Friday, February 09, 2007

The Federalist Papers

I found a good primary history on the Web that has full coverage of the Federalist Papers. I like this site for two reasons:

1. The domain name is great! It is The .st is the domain extension assigned to the African country of Sao Tome and Principe. What a wonderful use for an obscure domain extension.

2. The text of the Federalist Papers (and The Declaration of Independence, The Articles of Confederation, and The Constitution of the United States of America) are cleanly laid out. The pages are easy to navigate. And the biggest shocker of all, there are no ads! Most cut and paste sites using public domain text are loaded with Google AdSense ads. There is nothing wrong with this when it is done to be non-intrusive but I find it refreshing to see a private site like this without the ads.

The site creator is Edward O’Connor. In a blog post he described why he created the site:

"Libertarian law bloggers are often originalists, and The Federalist Papers are a wonderful resource for people interested in the original meaning of the Constitution. So, just as you might expect, such bloggers are prone to quoting chunks from them. (For example, here's a case of Randy Barnett quoting from № 78 over at The Volokh Conspiracy. Readers of Professor Barnett's post can't click through to the specific part of Federalist 78 he quotes, and so are deprived of easily learning the wider context of the quote.) Of course, there are various webbed versions of the Federalist Papers on the Internet already. Professor Barnett could have linked into one of them. Unfortunately, I haven't been able find one that was simultaneously nice-looking and useful (useful insofar as pinpoint linkability is concerned, at least). There are some that provide fine-grained linking, but frankly they look like Fisher-Price My First Website. So I went ahead and made, an online edition of the Federalist Papers which is pleasant to look at and provides paragraph-level permalinking."

Thanks Edward!

Thursday, February 08, 2007

Indian Council of Historical Research

Indian Council of Historical Research. This is the official site promoting the study and scientific writing of history in India. It features research projects, seminars and symposia, and journals published. Located in New Delhi with regional centers in Guwahati and Bangalore, India.

The site is relatively new even if the organization behind is not. The domain was registered only a year and a half ago. The Wayback Machine does not show any copies of older versions of the site.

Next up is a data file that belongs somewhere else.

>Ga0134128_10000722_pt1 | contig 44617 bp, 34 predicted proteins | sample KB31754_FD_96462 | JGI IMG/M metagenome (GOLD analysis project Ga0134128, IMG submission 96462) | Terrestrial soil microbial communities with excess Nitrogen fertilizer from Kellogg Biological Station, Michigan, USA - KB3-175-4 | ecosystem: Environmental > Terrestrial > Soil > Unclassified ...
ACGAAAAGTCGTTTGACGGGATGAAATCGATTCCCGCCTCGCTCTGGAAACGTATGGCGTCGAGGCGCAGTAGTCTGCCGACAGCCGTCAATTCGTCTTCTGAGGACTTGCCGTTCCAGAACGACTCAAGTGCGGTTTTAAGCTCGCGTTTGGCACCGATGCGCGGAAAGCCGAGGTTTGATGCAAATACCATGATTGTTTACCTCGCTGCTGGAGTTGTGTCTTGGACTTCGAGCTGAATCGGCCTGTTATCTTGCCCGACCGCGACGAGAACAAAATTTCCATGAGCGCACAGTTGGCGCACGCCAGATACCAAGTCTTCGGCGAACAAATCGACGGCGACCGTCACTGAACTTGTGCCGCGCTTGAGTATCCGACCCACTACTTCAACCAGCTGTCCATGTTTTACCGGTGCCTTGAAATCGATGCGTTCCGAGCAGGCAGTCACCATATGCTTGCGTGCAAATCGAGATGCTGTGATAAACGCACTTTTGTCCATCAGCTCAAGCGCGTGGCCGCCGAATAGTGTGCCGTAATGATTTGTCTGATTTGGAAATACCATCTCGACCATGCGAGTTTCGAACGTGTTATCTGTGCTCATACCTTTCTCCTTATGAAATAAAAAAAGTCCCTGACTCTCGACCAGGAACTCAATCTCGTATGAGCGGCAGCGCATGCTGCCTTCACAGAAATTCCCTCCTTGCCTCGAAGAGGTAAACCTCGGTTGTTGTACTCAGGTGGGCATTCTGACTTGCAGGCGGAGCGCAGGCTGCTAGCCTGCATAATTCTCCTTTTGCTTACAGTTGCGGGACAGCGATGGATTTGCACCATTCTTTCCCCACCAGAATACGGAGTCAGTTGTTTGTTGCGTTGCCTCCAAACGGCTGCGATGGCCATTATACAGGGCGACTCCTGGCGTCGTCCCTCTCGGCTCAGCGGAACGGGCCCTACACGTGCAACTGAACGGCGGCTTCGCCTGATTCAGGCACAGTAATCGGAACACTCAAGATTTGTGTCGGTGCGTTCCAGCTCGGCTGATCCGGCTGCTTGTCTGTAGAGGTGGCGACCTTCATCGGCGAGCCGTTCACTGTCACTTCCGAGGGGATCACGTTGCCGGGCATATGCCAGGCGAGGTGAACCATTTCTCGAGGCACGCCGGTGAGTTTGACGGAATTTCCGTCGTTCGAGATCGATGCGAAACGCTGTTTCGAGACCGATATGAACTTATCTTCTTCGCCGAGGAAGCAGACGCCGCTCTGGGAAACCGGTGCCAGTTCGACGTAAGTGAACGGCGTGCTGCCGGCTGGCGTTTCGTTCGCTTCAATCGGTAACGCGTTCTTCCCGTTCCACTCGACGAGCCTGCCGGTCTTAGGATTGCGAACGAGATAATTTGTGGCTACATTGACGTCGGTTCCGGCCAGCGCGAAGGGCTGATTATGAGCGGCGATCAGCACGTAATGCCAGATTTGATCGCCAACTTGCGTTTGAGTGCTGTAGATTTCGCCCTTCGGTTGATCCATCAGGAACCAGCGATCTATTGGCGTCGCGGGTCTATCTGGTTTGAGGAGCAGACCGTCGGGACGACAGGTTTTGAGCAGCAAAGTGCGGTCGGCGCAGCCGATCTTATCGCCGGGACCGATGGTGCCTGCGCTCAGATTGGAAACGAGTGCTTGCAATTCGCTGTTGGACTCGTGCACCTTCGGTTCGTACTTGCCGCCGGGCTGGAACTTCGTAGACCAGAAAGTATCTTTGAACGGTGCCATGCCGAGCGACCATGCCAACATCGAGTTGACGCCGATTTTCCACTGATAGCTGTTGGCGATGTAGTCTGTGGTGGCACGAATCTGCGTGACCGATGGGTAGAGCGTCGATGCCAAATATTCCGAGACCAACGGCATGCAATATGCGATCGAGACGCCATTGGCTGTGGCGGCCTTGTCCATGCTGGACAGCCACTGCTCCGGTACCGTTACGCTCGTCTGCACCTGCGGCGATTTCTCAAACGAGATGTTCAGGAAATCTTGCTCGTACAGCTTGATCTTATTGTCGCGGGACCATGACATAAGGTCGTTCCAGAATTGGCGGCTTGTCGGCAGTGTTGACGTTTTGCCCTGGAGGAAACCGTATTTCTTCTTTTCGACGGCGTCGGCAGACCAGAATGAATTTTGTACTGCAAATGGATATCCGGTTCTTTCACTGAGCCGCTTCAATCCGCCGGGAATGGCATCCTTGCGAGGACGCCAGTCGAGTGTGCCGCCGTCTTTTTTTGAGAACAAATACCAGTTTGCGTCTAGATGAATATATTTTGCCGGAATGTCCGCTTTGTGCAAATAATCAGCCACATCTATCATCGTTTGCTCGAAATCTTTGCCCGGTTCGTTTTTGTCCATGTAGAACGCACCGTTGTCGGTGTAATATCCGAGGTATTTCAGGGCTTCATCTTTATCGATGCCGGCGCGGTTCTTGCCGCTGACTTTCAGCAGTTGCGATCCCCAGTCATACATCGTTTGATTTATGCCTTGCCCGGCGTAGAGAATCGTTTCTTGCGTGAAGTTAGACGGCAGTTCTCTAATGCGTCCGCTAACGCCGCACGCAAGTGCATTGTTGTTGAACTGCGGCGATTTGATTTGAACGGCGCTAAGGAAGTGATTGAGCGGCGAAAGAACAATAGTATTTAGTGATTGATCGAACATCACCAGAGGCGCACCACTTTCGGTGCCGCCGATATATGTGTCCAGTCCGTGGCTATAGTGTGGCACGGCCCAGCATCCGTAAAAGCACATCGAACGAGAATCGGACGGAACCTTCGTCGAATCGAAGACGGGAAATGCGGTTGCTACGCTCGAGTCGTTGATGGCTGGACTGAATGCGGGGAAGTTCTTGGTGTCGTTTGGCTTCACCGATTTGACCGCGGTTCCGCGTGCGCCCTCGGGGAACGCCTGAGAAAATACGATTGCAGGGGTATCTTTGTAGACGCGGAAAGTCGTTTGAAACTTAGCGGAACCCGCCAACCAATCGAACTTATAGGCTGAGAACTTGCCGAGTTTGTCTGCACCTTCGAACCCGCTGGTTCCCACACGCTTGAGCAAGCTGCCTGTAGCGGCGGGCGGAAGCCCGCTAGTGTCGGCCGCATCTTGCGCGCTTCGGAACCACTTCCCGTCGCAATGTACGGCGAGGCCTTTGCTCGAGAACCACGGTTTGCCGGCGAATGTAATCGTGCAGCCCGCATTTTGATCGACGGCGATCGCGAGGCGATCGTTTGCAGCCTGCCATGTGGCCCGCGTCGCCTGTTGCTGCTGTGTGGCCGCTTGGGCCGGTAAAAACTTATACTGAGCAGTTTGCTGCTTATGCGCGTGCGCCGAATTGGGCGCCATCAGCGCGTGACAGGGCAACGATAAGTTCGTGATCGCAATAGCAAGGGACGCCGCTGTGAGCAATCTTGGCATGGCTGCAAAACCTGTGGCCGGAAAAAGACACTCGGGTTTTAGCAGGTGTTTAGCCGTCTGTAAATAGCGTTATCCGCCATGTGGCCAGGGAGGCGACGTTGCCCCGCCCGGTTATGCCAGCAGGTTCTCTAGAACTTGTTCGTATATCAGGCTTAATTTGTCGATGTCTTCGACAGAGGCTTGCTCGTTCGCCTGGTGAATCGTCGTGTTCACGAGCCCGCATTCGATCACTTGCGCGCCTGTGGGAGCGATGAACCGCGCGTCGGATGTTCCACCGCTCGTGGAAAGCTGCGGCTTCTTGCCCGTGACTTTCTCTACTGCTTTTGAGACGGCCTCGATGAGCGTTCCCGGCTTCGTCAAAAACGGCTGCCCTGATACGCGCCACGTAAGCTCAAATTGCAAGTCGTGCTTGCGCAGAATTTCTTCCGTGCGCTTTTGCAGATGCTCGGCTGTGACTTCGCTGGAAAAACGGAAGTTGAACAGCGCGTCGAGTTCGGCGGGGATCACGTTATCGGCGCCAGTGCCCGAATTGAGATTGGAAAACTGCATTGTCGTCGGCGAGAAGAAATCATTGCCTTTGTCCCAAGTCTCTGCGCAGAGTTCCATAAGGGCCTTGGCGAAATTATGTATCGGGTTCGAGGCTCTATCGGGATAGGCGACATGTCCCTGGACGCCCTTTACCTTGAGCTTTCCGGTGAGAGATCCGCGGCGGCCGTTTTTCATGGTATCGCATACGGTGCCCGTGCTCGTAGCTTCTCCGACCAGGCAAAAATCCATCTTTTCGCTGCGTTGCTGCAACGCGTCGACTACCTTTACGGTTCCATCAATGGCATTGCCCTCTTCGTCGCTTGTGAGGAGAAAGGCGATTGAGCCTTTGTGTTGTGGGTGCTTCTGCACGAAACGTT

Unfortunately, there is not a lot of full-text journals or books here. However, the site does have an index of several of the journals as well as a listing of books and conference proceedings from the organization. As such, this may prove to be a good starting point for researching Indian history.

Tuesday, February 06, 2007

A History of Canning

Unbeknownst to me until later, Miland was considering changing the channel earlier this week when I suddenly said “I don’t know why I am interested in this, but I am.” The topic that caught my attention was canning. Sound dull? Miland thought so. I realize the subject is not nearly as fascinating as the topic in Sex with the Queen, but the show kept my interest for the whole hour. It reminded of a segment of Mr. Fred Rogers children’s show where he’d pop a tape into “picture, picture.” These segments would reveal how everything from crayons to toilet bowls is made.

Growing up, I’d often get a front row seat (helping, actually) in seeing how food was preserved. My mom avidly canned and froze food in the summer and fall. Back in the eighties she called home canning “a lost art.” She felt like one of a few who kept rows of Mason and Ball Jars containing green and yellow beans, peaches, pears, beets, whole tomatoes, tomato juice, apple butter and several kinds of pickles (butter, sweet, and dill) on old wooden shelves in the basement. My favorite, though, was canned beef (which needed to be processed in a pressure cooker). I’ve never seen anything like my mom’s canned beef at a store. Mixed with milk and spread on toast or served with mashed potatoes and noodles, the beef was divine.